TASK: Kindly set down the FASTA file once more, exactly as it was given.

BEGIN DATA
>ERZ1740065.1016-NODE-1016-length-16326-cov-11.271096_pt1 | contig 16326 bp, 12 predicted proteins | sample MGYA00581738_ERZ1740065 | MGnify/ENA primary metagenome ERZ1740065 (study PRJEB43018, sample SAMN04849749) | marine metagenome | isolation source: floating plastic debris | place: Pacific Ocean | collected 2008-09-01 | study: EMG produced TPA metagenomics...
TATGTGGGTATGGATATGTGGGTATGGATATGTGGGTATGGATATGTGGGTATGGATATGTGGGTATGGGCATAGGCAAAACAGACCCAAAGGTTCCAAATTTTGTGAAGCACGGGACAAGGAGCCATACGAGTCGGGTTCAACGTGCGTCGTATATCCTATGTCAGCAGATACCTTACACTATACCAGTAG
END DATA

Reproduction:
>ERZ1740065.1016-NODE-1016-length-16326-cov-11.271096_pt1 | contig 16326 bp, 12 predicted proteins | sample MGYA00581738_ERZ1740065 | MGnify/ENA primary metagenome ERZ1740065 (study PRJEB43018, sample SAMN04849749) | marine metagenome | isolation source: floating plastic debris | place: Pacific Ocean | collected 2008-09-01 | study: EMG produced TPA metagenomics...
TATGTGGGTATGGATATGTGGGTATGGATATGTGGGTATGGATATGTGGGTATGGATATGTGGGTATGGGCATAGGCAAAACAGACCCAAAGGTTCCAAATTTTGTGAAGCACGGGACAAGGAGCCATACGAGTCGGGTTCAACGTGCGTCGTATATCCTATGTCAGCAGATACCTTACACTATACCAGTAG